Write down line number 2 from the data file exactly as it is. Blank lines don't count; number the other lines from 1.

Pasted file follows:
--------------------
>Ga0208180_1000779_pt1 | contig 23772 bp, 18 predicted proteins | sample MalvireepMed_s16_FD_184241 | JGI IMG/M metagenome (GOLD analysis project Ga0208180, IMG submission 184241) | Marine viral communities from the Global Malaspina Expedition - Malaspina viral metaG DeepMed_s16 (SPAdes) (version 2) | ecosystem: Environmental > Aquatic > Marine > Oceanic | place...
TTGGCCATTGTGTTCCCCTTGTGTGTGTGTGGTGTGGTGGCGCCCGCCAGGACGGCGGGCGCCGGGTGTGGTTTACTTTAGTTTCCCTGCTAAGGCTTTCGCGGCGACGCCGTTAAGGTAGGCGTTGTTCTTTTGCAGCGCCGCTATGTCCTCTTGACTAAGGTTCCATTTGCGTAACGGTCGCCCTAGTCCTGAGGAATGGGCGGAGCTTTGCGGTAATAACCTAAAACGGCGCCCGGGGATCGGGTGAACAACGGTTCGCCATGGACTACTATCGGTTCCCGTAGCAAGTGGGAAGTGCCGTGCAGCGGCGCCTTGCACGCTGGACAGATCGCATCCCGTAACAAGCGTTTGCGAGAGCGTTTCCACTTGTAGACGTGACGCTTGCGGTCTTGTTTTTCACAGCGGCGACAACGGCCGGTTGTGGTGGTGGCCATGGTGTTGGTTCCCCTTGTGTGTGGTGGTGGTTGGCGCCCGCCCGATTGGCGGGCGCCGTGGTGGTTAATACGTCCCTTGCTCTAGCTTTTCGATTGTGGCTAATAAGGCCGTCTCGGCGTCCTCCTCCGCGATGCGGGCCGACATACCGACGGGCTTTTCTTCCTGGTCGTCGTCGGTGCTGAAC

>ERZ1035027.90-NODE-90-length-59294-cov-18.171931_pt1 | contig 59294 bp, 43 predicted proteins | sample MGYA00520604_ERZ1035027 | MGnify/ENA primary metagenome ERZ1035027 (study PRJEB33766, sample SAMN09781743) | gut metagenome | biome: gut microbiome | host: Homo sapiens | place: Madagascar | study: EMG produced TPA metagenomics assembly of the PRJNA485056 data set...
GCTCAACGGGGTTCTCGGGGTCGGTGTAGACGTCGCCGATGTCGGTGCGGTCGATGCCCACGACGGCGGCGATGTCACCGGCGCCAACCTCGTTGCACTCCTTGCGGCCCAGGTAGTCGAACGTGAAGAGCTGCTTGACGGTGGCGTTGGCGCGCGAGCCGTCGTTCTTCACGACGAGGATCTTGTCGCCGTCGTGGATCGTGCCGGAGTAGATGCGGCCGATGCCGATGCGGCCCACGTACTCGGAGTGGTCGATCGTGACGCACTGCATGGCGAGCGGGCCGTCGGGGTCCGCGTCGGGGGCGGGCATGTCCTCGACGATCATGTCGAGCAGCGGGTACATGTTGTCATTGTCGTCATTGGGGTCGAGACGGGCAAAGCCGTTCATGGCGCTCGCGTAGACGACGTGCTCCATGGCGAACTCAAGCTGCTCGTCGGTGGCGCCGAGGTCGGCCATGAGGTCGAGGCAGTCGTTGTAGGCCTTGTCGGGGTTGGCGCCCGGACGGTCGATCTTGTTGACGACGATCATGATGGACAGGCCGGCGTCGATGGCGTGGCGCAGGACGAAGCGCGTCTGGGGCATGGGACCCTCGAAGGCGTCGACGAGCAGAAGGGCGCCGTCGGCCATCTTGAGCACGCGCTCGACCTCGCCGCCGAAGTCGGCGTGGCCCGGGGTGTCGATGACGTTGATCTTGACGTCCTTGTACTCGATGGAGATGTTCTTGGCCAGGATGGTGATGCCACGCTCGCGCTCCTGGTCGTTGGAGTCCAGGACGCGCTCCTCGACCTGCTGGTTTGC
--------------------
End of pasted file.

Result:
TTGGCCATTGTGTTCCCCTTGTGTGTGTGTGGTGTGGTGGCGCCCGCCAGGACGGCGGGCGCCGGGTGTGGTTTACTTTAGTTTCCCTGCTAAGGCTTTCGCGGCGACGCCGTTAAGGTAGGCGTTGTTCTTTTGCAGCGCCGCTATGTCCTCTTGACTAAGGTTCCATTTGCGTAACGGTCGCCCTAGTCCTGAGGAATGGGCGGAGCTTTGCGGTAATAACCTAAAACGGCGCCCGGGGATCGGGTGAACAACGGTTCGCCATGGACTACTATCGGTTCCCGTAGCAAGTGGGAAGTGCCGTGCAGCGGCGCCTTGCACGCTGGACAGATCGCATCCCGTAACAAGCGTTTGCGAGAGCGTTTCCACTTGTAGACGTGACGCTTGCGGTCTTGTTTTTCACAGCGGCGACAACGGCCGGTTGTGGTGGTGGCCATGGTGTTGGTTCCCCTTGTGTGTGGTGGTGGTTGGCGCCCGCCCGATTGGCGGGCGCCGTGGTGGTTAATACGTCCCTTGCTCTAGCTTTTCGATTGTGGCTAATAAGGCCGTCTCGGCGTCCTCCTCCGCGATGCGGGCCGACATACCGACGGGCTTTTCTTCCTGGTCGTCGTCGGTGCTGAAC